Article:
The Tsodilo Hills are a UNESCO World Heritage Site (WHS), consisting of rock art, rock shelters, depressions, and caves. It gained its WHS listing in 2001 because of its unique religious and spiritual significance to local peoples, as well as its unique record of human settlement over many millennia. UNESCO estimates that there are over 4500 rock paintings at the site. The site consists of a few main hills known as the Child Hill, the Female Hill, and the Male Hill. These hills are of great cultural and spiritual significance to the San People of the Kalahari.
Archaeology People have used the Tsodilo Hills for painting and ritual for thousands of years. UNESCO estimates that the hills contain 500 individual sites representing thousands of years of human habitation. The hills’ rock art has been linked to the local hunter gatherers. It is believed that ancestors of the San created some of the paintings at Tsodilo, and were also the ones to inhabit the caves and rock shelters. There is evidence that Bantu peoples were responsible for some of the artworks at the hills. Some of the paintings have been dated to be as early as 24,000 years before present.
Rhino Cave Rhino Cave is located at the North end of the Female Hill and has two main walls where paintings are located. The white rhino painting which the cave is named for is located on the north wall, and is split by another painting of a red giraffe. Excavations of the cave floor turned up many lithic materials from. While the cave lacks ostrich egg shell, bone artifacts, pottery or iron, there were a few mongongo shell fragments found in Later Stone Age layers.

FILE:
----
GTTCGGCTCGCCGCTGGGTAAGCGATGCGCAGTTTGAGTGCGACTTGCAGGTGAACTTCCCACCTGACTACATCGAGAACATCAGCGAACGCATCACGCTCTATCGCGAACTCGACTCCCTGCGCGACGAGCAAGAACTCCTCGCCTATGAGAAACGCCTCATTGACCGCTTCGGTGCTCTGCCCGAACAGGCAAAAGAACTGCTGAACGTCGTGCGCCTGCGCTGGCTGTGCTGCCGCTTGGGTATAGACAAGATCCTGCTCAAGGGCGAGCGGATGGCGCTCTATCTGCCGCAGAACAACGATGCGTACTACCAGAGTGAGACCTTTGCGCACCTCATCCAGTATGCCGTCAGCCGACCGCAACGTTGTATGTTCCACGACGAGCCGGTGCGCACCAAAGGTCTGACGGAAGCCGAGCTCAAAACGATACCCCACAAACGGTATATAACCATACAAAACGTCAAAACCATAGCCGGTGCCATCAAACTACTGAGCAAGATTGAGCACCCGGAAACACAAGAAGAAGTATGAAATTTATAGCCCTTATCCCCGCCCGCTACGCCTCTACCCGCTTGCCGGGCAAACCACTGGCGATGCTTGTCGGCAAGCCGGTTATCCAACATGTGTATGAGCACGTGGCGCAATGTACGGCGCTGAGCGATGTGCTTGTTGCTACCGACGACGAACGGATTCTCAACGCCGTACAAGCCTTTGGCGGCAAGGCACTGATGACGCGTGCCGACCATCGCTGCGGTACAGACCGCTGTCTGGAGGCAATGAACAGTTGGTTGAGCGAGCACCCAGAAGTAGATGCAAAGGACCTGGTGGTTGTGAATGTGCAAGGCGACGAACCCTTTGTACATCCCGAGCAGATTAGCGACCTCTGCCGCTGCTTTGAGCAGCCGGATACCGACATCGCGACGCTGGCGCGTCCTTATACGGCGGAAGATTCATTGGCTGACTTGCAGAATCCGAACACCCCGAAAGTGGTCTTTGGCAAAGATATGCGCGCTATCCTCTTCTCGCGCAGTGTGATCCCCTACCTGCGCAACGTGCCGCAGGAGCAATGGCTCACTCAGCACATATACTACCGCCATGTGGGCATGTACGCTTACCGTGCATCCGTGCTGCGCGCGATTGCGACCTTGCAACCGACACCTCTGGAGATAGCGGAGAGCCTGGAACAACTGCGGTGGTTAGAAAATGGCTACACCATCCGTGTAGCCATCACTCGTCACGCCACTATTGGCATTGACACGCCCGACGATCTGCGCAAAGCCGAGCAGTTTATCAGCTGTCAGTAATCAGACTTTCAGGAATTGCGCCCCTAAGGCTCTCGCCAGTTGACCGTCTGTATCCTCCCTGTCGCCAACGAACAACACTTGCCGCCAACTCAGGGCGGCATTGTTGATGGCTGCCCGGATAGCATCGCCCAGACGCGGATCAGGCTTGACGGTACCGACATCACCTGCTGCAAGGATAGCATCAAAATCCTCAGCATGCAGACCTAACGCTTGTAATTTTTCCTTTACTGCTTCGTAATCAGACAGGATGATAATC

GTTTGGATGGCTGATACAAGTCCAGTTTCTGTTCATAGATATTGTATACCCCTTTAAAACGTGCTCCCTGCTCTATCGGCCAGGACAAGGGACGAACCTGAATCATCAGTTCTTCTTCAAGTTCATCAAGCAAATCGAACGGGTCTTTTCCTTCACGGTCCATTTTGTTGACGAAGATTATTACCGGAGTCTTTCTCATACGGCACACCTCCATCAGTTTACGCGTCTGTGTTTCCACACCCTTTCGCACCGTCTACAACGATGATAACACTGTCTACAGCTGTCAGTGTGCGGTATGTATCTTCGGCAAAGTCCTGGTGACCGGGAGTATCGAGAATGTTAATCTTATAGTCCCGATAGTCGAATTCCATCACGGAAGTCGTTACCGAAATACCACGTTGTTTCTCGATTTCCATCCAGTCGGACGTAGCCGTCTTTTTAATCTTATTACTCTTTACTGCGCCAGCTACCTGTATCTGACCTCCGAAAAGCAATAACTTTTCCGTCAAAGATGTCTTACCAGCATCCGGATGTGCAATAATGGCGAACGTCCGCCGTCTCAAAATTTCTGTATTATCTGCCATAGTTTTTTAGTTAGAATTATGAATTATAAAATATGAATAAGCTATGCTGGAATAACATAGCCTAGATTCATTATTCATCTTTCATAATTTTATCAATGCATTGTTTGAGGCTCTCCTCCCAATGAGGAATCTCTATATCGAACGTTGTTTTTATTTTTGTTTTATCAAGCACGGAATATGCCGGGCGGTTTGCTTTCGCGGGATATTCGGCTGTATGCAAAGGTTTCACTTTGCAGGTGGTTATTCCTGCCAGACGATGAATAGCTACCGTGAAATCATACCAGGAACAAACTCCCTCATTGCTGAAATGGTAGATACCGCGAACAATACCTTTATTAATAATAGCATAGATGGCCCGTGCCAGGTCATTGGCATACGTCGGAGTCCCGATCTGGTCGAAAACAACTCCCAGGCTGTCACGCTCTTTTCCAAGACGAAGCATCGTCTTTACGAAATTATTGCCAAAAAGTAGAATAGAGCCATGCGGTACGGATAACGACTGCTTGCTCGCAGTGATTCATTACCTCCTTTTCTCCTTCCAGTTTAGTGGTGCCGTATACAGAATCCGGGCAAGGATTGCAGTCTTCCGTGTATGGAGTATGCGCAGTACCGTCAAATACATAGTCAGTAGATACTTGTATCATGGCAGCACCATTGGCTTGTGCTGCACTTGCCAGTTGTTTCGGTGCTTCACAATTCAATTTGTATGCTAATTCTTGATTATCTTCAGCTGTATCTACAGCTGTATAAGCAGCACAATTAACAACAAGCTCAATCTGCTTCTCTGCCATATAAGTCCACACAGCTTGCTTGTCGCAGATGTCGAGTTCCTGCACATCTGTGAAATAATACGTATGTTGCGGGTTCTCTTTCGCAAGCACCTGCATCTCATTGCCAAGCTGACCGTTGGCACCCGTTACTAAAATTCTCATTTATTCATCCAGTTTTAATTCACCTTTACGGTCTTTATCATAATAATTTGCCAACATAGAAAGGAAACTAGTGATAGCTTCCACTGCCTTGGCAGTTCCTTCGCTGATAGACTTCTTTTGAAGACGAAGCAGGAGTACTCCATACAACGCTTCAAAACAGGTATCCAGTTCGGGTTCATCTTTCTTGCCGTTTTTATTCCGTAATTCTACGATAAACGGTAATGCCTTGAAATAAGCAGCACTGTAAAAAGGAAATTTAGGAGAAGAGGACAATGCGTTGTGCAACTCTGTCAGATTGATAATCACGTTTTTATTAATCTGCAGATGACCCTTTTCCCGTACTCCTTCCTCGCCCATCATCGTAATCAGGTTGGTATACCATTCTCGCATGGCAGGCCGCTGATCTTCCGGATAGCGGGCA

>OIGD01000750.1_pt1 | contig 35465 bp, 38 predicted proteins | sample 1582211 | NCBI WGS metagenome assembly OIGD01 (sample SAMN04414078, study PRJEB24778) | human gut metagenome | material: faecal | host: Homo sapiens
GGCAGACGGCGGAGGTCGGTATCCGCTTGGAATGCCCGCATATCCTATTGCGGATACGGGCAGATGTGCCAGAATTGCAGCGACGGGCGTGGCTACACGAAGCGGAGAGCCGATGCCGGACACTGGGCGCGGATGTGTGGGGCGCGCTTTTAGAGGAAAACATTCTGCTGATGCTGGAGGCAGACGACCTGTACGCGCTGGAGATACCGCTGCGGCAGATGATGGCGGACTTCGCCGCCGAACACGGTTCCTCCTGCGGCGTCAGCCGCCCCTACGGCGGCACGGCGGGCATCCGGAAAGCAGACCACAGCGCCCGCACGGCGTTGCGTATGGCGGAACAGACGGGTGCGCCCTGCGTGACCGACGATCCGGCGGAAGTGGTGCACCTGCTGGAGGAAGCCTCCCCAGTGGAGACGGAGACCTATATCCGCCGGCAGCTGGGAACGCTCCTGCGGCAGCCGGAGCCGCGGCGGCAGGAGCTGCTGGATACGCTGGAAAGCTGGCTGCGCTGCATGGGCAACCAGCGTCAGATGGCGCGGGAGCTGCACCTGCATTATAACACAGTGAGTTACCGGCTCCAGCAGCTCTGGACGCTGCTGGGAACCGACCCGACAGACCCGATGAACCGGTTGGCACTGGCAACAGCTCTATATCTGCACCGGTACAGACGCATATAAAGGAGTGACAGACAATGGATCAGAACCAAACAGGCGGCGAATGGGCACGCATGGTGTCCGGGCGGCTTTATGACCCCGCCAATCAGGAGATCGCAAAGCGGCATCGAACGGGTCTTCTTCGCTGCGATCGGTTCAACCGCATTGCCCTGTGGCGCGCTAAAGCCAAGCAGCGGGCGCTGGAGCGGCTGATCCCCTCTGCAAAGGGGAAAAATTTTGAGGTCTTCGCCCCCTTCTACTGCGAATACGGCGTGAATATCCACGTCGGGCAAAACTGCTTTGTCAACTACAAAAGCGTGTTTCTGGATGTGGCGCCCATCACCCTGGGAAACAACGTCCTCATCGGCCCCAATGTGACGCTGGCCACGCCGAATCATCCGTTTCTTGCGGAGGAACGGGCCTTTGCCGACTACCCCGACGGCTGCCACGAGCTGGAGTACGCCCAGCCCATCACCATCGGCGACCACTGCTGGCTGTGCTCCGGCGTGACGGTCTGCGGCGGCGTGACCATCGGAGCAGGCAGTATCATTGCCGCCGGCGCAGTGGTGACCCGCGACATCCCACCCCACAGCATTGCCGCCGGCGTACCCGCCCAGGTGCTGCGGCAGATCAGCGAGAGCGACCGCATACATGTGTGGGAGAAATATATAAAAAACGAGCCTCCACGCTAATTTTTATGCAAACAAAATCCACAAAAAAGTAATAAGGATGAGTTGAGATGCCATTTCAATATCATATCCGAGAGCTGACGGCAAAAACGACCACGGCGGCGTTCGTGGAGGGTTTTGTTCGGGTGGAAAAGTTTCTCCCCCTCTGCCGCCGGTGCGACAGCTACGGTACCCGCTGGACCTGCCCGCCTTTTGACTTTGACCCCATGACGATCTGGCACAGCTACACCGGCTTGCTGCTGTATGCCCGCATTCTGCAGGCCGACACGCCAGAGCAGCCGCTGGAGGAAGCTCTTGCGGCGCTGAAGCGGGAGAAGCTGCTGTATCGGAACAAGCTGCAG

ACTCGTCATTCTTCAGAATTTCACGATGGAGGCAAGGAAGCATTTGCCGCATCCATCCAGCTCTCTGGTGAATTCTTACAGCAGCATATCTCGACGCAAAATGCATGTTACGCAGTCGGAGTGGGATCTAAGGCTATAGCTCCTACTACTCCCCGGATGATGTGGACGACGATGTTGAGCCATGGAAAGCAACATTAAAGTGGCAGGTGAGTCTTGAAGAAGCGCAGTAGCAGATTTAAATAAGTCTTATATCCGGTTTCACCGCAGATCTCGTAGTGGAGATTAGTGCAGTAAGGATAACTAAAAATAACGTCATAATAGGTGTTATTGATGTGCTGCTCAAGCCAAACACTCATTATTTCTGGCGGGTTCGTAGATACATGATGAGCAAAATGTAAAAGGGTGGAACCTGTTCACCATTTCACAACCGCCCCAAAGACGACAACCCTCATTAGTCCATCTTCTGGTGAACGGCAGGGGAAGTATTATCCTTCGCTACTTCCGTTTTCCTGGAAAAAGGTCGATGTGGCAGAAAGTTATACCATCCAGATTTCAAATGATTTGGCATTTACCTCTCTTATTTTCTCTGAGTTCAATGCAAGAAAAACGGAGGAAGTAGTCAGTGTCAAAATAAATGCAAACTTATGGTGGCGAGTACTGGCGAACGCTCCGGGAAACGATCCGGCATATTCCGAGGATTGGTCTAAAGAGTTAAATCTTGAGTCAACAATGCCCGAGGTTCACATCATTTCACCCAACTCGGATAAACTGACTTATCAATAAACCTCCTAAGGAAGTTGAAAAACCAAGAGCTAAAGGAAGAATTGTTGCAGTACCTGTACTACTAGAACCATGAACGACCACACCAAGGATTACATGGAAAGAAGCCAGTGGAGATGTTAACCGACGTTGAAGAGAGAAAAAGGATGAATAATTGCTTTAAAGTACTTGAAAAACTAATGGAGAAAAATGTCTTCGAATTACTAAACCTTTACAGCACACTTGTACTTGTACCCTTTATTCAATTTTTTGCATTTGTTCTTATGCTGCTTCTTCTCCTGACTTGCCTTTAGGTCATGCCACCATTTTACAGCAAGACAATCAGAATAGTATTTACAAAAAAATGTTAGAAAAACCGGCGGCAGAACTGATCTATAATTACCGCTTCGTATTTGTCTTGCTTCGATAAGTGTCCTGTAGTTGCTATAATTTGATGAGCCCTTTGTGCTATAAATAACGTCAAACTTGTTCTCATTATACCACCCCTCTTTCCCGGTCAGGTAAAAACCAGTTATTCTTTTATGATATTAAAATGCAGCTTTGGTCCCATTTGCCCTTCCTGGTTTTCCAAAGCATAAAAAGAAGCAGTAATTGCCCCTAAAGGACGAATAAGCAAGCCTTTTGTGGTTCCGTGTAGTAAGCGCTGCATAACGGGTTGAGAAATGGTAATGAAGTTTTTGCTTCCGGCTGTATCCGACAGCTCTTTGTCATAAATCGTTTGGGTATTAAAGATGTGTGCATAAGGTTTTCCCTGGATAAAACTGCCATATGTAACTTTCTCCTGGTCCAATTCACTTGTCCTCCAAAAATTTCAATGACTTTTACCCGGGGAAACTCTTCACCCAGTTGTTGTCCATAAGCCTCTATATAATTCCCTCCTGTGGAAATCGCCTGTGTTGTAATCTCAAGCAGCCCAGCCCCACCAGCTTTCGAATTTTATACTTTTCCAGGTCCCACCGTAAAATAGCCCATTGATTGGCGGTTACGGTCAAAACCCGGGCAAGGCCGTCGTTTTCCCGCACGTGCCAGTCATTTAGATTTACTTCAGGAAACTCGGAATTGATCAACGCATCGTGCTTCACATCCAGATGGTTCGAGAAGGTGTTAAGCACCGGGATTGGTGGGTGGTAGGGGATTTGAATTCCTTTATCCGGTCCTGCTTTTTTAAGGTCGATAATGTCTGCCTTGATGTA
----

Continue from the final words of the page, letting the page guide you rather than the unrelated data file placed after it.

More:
Charcoal found during excavations has been dated to the African Iron Age, the Later Stone Age (LSA), and the Middle Stone Age (MSA). Artifacts, mostly stone, from the LSA were made from local materials such as quartz and jasper. MSA artifacts from the cave are mostly prepared projectile points. The points are typically found in various stages of production; some have been abandoned and some are finished.
The paintings at Rhino Cave are mostly located on the North wall, and have been painted in red or red-orange pigment excepting the rhino which was painted in white. Around the rhino and the giraffe are various paintings, mostly in red, of geometrics. On the opposite wall, the cave is host to grooves and depressions that have been ground into the rock. They may have been created using hammer stones or grindstones from the LSA period, which have been found at Tsodilo.
White Paintings The white colored rock art at Tsodilo is associated with Bantu peoples. Many of the white paintings are located in the aptly named White Paintings Rock Shelter, located on the Male Hill. There are also red paintings in this shelter, but they are in abundance around the hills. The white paintings depict animals, both domestic and wild, as well as human like figures.The human figures are painted with their hands on their hips for the most part. A handful of them are on horseback, which seems to indicate that they were painted no sooner than the mid 1800s, when horses were first introduced to the area.